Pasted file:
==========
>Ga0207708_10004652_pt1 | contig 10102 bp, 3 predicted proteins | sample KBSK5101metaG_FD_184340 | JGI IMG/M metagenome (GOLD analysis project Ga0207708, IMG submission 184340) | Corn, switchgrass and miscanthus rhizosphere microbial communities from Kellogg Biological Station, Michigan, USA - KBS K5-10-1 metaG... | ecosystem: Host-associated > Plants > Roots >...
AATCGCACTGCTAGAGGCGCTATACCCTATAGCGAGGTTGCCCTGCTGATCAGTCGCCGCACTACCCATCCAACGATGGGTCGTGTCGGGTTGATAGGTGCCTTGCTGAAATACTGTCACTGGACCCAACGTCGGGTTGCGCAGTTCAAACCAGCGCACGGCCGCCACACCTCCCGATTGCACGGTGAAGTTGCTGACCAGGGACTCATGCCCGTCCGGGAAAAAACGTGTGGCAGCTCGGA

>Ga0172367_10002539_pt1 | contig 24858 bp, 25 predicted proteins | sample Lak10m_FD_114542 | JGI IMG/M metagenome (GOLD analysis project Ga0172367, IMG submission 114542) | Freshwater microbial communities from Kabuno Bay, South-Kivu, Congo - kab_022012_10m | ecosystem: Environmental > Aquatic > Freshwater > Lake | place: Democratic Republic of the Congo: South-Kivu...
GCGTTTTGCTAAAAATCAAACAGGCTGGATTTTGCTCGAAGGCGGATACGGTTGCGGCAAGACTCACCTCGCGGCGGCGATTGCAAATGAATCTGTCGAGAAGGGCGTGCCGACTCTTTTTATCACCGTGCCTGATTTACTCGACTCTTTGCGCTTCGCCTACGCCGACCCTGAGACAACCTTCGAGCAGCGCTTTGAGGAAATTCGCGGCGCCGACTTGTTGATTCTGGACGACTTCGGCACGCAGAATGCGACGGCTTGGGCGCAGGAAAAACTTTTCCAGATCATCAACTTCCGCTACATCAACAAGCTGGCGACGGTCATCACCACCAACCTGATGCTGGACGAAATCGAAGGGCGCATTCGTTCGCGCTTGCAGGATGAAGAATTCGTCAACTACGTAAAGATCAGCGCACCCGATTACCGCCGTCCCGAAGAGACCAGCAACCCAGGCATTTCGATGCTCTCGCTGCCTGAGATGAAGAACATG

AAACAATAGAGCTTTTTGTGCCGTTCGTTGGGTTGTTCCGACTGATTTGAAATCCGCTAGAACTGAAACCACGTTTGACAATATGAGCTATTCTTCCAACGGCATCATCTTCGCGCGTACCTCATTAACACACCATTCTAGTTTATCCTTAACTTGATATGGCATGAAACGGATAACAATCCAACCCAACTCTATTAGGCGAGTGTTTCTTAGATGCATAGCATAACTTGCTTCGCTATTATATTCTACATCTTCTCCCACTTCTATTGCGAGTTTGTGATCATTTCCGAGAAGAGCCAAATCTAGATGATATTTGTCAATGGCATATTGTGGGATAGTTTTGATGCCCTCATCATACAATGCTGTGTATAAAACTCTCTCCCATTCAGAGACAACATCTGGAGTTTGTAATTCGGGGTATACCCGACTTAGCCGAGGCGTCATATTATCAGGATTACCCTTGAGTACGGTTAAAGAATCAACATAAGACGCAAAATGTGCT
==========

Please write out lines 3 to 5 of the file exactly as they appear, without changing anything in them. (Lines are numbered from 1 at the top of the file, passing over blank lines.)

>Ga0172367_10002539_pt1 | contig 24858 bp, 25 predicted proteins | sample Lak10m_FD_114542 | JGI IMG/M metagenome (GOLD analysis project Ga0172367, IMG submission 114542) | Freshwater microbial communities from Kabuno Bay, South-Kivu, Congo - kab_022012_10m | ecosystem: Environmental > Aquatic > Freshwater > Lake | place: Democratic Republic of the Congo: South-Kivu...
GCGTTTTGCTAAAAATCAAACAGGCTGGATTTTGCTCGAAGGCGGATACGGTTGCGGCAAGACTCACCTCGCGGCGGCGATTGCAAATGAATCTGTCGAGAAGGGCGTGCCGACTCTTTTTATCACCGTGCCTGATTTACTCGACTCTTTGCGCTTCGCCTACGCCGACCCTGAGACAACCTTCGAGCAGCGCTTTGAGGAAATTCGCGGCGCCGACTTGTTGATTCTGGACGACTTCGGCACGCAGAATGCGACGGCTTGGGCGCAGGAAAAACTTTTCCAGATCATCAACTTCCGCTACATCAACAAGCTGGCGACGGTCATCACCACCAACCTGATGCTGGACGAAATCGAAGGGCGCATTCGTTCGCGCTTGCAGGATGAAGAATTCGTCAACTACGTAAAGATCAGCGCACCCGATTACCGCCGTCCCGAAGAGACCAGCAACCCAGGCATTTCGATGCTCTCGCTGCCTGAGATGAAGAACATG

AAACAATAGAGCTTTTTGTGCCGTTCGTTGGGTTGTTCCGACTGATTTGAAATCCGCTAGAACTGAAACCACGTTTGACAATATGAGCTATTCTTCCAACGGCATCATCTTCGCGCGTACCTCATTAACACACCATTCTAGTTTATCCTTAACTTGATATGGCATGAAACGGATAACAATCCAACCCAACTCTATTAGGCGAGTGTTTCTTAGATGCATAGCATAACTTGCTTCGCTATTATATTCTACATCTTCTCCCACTTCTATTGCGAGTTTGTGATCATTTCCGAGAAGAGCCAAATCTAGATGATATTTGTCAATGGCATATTGTGGGATAGTTTTGATGCCCTCATCATACAATGCTGTGTATAAAACTCTCTCCCATTCAGAGACAACATCTGGAGTTTGTAATTCGGGGTATACCCGACTTAGCCGAGGCGTCATATTATCAGGATTACCCTTGAGTACGGTTAAAGAATCAACATAAGACGCAAAATGTGCT